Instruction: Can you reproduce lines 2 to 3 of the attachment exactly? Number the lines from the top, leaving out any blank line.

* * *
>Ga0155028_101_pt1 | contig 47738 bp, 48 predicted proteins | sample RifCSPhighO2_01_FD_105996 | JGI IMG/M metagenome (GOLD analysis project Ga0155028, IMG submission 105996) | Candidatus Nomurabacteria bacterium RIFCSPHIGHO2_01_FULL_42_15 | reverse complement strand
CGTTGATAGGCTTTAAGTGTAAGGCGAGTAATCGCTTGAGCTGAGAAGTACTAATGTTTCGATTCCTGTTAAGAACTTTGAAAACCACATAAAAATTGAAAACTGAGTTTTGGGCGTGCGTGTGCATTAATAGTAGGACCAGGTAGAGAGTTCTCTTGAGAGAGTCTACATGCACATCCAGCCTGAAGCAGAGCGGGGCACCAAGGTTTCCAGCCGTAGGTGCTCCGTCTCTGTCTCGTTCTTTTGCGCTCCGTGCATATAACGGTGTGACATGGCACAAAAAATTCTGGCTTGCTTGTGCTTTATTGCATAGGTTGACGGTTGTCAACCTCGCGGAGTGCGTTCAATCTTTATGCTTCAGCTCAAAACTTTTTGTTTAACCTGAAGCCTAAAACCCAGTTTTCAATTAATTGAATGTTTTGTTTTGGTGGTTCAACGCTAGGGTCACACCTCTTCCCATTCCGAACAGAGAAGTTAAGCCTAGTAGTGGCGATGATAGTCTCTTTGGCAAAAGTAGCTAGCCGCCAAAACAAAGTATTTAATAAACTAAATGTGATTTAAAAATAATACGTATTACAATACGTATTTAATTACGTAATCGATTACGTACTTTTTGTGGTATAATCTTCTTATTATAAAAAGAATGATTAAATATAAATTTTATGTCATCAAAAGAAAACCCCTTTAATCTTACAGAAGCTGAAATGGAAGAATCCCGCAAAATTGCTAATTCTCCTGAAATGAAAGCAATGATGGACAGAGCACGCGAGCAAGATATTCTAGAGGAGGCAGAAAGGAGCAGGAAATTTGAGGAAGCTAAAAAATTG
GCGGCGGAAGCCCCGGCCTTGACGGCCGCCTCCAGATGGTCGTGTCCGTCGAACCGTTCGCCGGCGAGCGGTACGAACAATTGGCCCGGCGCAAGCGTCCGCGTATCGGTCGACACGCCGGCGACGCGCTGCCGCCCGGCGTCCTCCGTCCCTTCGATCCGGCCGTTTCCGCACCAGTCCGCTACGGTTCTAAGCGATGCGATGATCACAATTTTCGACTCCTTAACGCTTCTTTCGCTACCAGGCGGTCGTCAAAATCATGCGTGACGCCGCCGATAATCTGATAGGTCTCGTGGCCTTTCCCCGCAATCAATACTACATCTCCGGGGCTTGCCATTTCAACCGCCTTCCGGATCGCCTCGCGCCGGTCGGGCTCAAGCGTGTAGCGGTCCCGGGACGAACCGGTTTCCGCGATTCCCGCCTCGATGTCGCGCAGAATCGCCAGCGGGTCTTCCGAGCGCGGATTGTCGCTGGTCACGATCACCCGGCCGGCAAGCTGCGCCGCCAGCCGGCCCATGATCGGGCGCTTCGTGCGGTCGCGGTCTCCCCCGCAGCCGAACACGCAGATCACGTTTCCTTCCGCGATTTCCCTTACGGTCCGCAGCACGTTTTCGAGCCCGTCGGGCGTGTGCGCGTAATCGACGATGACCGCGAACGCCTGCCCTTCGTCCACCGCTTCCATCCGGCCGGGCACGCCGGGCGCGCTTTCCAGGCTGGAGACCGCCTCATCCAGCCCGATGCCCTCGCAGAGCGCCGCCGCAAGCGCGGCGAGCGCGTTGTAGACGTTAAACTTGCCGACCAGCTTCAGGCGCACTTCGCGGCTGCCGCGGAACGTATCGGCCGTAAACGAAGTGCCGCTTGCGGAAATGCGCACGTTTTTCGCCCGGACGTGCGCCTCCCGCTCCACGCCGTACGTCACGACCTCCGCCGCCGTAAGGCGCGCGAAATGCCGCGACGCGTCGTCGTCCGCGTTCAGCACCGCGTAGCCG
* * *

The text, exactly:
CGTTGATAGGCTTTAAGTGTAAGGCGAGTAATCGCTTGAGCTGAGAAGTACTAATGTTTCGATTCCTGTTAAGAACTTTGAAAACCACATAAAAATTGAAAACTGAGTTTTGGGCGTGCGTGTGCATTAATAGTAGGACCAGGTAGAGAGTTCTCTTGAGAGAGTCTACATGCACATCCAGCCTGAAGCAGAGCGGGGCACCAAGGTTTCCAGCCGTAGGTGCTCCGTCTCTGTCTCGTTCTTTTGCGCTCCGTGCATATAACGGTGTGACATGGCACAAAAAATTCTGGCTTGCTTGTGCTTTATTGCATAGGTTGACGGTTGTCAACCTCGCGGAGTGCGTTCAATCTTTATGCTTCAGCTCAAAACTTTTTGTTTAACCTGAAGCCTAAAACCCAGTTTTCAATTAATTGAATGTTTTGTTTTGGTGGTTCAACGCTAGGGTCACACCTCTTCCCATTCCGAACAGAGAAGTTAAGCCTAGTAGTGGCGATGATAGTCTCTTTGGCAAAAGTAGCTAGCCGCCAAAACAAAGTATTTAATAAACTAAATGTGATTTAAAAATAATACGTATTACAATACGTATTTAATTACGTAATCGATTACGTACTTTTTGTGGTATAATCTTCTTATTATAAAAAGAATGATTAAATATAAATTTTATGTCATCAAAAGAAAACCCCTTTAATCTTACAGAAGCTGAAATGGAAGAATCCCGCAAAATTGCTAATTCTCCTGAAATGAAAGCAATGATGGACAGAGCACGCGAGCAAGATATTCTAGAGGAGGCAGAAAGGAGCAGGAAATTTGAGGAAGCTAAAAAATTG
GCGGCGGAAGCCCCGGCCTTGACGGCCGCCTCCAGATGGTCGTGTCCGTCGAACCGTTCGCCGGCGAGCGGTACGAACAATTGGCCCGGCGCAAGCGTCCGCGTATCGGTCGACACGCCGGCGACGCGCTGCCGCCCGGCGTCCTCCGTCCCTTCGATCCGGCCGTTTCCGCACCAGTCCGCTACGGTTCTAAGCGATGCGATGATCACAATTTTCGACTCCTTAACGCTTCTTTCGCTACCAGGCGGTCGTCAAAATCATGCGTGACGCCGCCGATAATCTGATAGGTCTCGTGGCCTTTCCCCGCAATCAATACTACATCTCCGGGGCTTGCCATTTCAACCGCCTTCCGGATCGCCTCGCGCCGGTCGGGCTCAAGCGTGTAGCGGTCCCGGGACGAACCGGTTTCCGCGATTCCCGCCTCGATGTCGCGCAGAATCGCCAGCGGGTCTTCCGAGCGCGGATTGTCGCTGGTCACGATCACCCGGCCGGCAAGCTGCGCCGCCAGCCGGCCCATGATCGGGCGCTTCGTGCGGTCGCGGTCTCCCCCGCAGCCGAACACGCAGATCACGTTTCCTTCCGCGATTTCCCTTACGGTCCGCAGCACGTTTTCGAGCCCGTCGGGCGTGTGCGCGTAATCGACGATGACCGCGAACGCCTGCCCTTCGTCCACCGCTTCCATCCGGCCGGGCACGCCGGGCGCGCTTTCCAGGCTGGAGACCGCCTCATCCAGCCCGATGCCCTCGCAGAGCGCCGCCGCAAGCGCGGCGAGCGCGTTGTAGACGTTAAACTTGCCGACCAGCTTCAGGCGCACTTCGCGGCTGCCGCGGAACGTATCGGCCGTAAACGAAGTGCCGCTTGCGGAAATGCGCACGTTTTTCGCCCGGACGTGCGCCTCCCGCTCCACGCCGTACGTCACGACCTCCGCCGCCGTAAGGCGCGCGAAATGCCGCGACGCGTCGTCGTCCGCGTTCAGCACCGCGTAGCCG